Communicating in your client's language
The following article is based on a presentation given at ‘Talking Creative: Communicating Design Better’, a seminar hosted by the Design Business Association.
A vital and often overlooked aspect of the designer's job is how we communicate that vision to clients, collaborators and suppliers. Poor communication means many great ideas don’t make it beyond the drawing board. If clients don’t buy into the idea to start with, it just won’t happen and the (potentially) best experiential retailers fall by the wayside.
How, when and where you communicate your idea can all influence the outcome and need to be considered carefully. You need to put yourself in the client’s shoes and mull over a whole host of questions.
How, when and where?
First think about your medium … what would work better, for example, 3D renderings or a virtual reality headset? Is it enough for your client to see static drawings, or important that they have a more immersive 360° experience? How should you physically deliver your presentation? Send it by email, arrange a Skype, or go through it face to face?
Is it best to approach your client at the start or the end of the week? Would a Tuesday work better than a Thursday? What time of day are they likely to be most receptive? And where’s the best place to reveal all? At your studio, at a relevant, dramatic landmark, in a field … or in a lift? At Quinine, we took some time out to define some key principles for communicating with clients effectively.
Small things, big impression
First of all, the devil is in the detail. Everything counts and even small things can make an impression — good or bad. Body language, the way you dress, ordering drinks, modes of transport, note taking, IT equipment … all of these send out signals and are forms of unspoken communication.
Who is your client? What sector do they operate in? Could they become one of the best experiential retailers out there? Are there certain behaviours they would frown upon? Are there certain things you could do that might impress them… like taking your Brompton bicycle to a business development meeting with Nest?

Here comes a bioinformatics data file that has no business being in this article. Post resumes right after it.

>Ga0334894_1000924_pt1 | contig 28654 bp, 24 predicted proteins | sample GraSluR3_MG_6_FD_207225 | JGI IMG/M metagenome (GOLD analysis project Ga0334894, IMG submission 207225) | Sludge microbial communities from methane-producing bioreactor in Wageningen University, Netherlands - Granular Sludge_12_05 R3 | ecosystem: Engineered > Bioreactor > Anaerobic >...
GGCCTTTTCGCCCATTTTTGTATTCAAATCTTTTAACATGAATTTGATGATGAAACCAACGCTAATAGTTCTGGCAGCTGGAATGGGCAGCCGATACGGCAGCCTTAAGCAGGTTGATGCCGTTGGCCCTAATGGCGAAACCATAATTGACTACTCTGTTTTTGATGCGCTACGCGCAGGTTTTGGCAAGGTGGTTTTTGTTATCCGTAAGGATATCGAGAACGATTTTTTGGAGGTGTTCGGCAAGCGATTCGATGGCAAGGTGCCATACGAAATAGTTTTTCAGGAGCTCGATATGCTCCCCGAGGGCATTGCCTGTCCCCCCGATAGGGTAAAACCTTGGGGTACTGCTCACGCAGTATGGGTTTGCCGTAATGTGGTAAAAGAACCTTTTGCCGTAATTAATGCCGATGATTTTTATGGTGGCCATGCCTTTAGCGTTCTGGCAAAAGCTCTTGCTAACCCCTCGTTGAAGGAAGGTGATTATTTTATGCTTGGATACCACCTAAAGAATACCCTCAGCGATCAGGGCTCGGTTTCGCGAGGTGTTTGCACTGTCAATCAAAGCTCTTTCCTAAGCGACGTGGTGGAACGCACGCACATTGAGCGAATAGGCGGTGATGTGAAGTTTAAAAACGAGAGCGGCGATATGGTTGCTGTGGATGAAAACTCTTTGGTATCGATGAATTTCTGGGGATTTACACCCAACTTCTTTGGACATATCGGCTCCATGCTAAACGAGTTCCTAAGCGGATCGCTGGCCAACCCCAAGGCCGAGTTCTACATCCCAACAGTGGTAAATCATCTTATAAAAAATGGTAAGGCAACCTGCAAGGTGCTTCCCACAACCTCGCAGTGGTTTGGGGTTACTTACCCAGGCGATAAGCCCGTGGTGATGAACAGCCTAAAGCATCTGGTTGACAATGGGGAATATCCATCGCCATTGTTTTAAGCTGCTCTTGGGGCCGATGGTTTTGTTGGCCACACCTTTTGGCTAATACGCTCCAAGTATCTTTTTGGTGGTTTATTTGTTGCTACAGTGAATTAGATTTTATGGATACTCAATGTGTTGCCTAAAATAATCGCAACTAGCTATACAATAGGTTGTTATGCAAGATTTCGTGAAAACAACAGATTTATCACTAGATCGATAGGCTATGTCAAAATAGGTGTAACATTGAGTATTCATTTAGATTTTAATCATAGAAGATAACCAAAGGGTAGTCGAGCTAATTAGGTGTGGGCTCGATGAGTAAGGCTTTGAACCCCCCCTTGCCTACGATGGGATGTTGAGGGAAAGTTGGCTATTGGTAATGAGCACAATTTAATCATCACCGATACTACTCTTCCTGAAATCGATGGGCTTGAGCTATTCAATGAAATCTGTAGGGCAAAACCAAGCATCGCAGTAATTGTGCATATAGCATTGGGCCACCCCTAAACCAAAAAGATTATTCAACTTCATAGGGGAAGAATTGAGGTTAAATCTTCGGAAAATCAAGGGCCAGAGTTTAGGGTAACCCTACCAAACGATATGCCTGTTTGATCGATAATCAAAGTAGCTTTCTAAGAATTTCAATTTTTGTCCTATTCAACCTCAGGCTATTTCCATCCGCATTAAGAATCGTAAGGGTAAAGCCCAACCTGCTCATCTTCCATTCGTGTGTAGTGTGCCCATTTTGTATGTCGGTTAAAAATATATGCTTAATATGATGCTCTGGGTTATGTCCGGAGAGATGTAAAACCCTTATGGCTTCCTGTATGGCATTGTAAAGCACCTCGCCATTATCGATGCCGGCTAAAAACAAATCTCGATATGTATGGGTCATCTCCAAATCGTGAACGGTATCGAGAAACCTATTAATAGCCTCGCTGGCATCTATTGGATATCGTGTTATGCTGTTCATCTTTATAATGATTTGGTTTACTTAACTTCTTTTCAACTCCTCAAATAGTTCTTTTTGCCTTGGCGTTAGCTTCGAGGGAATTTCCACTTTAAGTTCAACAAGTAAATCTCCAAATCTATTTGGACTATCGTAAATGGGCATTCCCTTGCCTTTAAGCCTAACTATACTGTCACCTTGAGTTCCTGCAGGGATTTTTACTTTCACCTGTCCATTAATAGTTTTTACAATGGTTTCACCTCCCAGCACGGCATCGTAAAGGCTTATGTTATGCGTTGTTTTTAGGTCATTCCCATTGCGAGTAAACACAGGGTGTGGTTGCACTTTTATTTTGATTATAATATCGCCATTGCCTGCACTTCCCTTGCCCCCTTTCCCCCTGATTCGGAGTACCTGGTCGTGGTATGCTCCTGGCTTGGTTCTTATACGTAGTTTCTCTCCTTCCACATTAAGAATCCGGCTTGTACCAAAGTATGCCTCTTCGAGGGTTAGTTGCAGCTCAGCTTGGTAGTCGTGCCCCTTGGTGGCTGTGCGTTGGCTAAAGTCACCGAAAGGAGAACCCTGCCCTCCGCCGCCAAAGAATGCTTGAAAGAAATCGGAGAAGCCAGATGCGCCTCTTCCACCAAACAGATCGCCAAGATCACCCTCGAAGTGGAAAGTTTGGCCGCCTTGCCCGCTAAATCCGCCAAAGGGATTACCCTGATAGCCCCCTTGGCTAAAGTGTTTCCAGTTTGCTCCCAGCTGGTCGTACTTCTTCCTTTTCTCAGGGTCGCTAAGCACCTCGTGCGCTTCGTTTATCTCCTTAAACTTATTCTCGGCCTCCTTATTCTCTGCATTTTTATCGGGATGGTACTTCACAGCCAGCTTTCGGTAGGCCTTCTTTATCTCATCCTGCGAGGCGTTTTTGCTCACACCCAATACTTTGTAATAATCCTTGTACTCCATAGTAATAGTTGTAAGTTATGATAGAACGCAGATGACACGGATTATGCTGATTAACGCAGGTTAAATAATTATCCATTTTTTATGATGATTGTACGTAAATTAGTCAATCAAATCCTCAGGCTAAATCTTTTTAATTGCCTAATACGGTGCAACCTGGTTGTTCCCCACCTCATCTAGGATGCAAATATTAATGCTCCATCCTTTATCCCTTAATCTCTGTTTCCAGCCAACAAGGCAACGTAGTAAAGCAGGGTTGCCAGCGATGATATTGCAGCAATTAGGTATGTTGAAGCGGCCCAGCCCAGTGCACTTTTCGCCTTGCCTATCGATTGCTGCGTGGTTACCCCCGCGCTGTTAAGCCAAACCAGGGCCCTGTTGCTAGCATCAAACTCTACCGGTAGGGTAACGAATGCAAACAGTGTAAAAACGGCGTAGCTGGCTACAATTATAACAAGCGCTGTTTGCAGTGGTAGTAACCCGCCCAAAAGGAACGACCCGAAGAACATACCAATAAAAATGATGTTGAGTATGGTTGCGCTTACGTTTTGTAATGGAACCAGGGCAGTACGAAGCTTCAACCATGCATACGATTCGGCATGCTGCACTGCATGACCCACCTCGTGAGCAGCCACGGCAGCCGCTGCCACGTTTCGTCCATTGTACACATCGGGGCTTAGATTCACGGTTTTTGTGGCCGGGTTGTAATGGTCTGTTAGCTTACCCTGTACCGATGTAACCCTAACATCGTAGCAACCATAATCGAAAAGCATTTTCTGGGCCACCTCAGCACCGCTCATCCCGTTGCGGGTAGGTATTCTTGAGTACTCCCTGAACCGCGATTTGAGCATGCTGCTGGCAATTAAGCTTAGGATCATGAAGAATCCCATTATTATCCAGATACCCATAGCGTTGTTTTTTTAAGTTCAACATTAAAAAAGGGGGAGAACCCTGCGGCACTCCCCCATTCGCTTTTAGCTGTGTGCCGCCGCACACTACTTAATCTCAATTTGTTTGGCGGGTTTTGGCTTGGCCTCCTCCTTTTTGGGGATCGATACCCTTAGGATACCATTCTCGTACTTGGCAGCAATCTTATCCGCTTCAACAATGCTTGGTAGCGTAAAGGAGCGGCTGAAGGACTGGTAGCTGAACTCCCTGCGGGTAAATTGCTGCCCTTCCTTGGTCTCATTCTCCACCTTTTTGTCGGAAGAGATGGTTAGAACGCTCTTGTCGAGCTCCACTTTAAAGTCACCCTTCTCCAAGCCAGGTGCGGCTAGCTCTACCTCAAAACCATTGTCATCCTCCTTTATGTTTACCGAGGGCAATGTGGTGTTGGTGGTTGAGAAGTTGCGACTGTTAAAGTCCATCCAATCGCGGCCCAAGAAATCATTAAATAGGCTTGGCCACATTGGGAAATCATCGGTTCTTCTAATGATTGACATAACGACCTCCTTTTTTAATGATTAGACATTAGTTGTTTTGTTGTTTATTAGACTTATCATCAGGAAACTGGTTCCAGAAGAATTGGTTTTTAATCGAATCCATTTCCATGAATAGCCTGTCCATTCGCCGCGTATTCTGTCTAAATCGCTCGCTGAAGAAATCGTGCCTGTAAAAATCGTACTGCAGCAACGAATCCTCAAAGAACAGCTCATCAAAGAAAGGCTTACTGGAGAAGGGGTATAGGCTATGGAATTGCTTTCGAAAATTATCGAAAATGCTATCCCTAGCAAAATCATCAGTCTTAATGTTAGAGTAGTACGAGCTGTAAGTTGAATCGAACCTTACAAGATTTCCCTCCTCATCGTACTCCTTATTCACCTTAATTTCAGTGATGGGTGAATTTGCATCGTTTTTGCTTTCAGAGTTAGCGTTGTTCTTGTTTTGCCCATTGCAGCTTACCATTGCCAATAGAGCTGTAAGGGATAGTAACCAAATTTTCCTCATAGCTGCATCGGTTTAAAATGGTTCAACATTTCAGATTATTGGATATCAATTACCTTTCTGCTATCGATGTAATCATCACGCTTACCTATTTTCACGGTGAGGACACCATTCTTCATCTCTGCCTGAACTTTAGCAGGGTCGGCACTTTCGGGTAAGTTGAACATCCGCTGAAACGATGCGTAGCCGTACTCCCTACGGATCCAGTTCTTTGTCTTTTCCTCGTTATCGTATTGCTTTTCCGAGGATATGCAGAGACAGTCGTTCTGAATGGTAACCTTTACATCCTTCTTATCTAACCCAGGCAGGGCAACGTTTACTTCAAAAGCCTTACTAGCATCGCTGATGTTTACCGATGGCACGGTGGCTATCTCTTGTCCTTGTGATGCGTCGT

Do you take the call?
Next, you need to be strategic in how you use your communications. Think quality over quantity. You don’t want to over-service clients and be in their faces all the time. In fact, a certain elusiveness can make you seem more valuable. Do you take the 5pm Friday call from your client? Pick up and you come across as keen and willing. Don’t pick up and you seem in control and in demand.
Bear the context in mind
The way you communicate should evolve throughout the course of the design process. At concept stage, you can afford to be more open-ended and exploratory. However, when you get to the nuts and bolts of manufacturing, it’s more about specifics and reassuring the client. Drip feed information as and when it’s needed, rather than dumping everything at once, which can be overwhelming. Remember, context is all.
If you make a mistake, don’t make excuses or pass the buck … own it. Everyone makes mistakes. It’s how you react to those mistakes that matters.
It’s also important to know your audience and address it in the right way. Suppliers and contractors need detail to do their jobs properly and accurately. But for senior management, broader brush strokes are more appropriate. They just need to ‘get it’ quickly, without getting bogged down in the fine print. Don’t assume they speak the same language, either. Spell things out clearly and never use acronyms — they can mean different things in different countries, and cause confusion at the best of times.
Develop a common language
You want your client to evolve into one of the best experiential retailers. So, communicating well not only helps a project to run smoothly, but also builds your credibility as a designer. Make sure you get the basics right. Sloppy spelling, grammar and punctuation don’t play well. Presentations should be perfect — well thought through and compelling. Always get someone else to review your presentation before showing it to the client. Print it out and read it through, this change of pace will help you see your work differently. Success is when your clients start using your words in their presentations.
In the end, your job is to help your client understand design. They help you to understand their business, so it’s a two-way street. Good communication helps minimise risk, and gives context and colour to your ideas. Once you’ve developed a common language between the client and the agency, you’ve cracked it.
References and other readings:
'Dear Client: This Book Will Teach You How to Get What You Want from Creative People' by Bonnie Siegler
Bonnie’s rules for being a better client on Seth Godin's blog.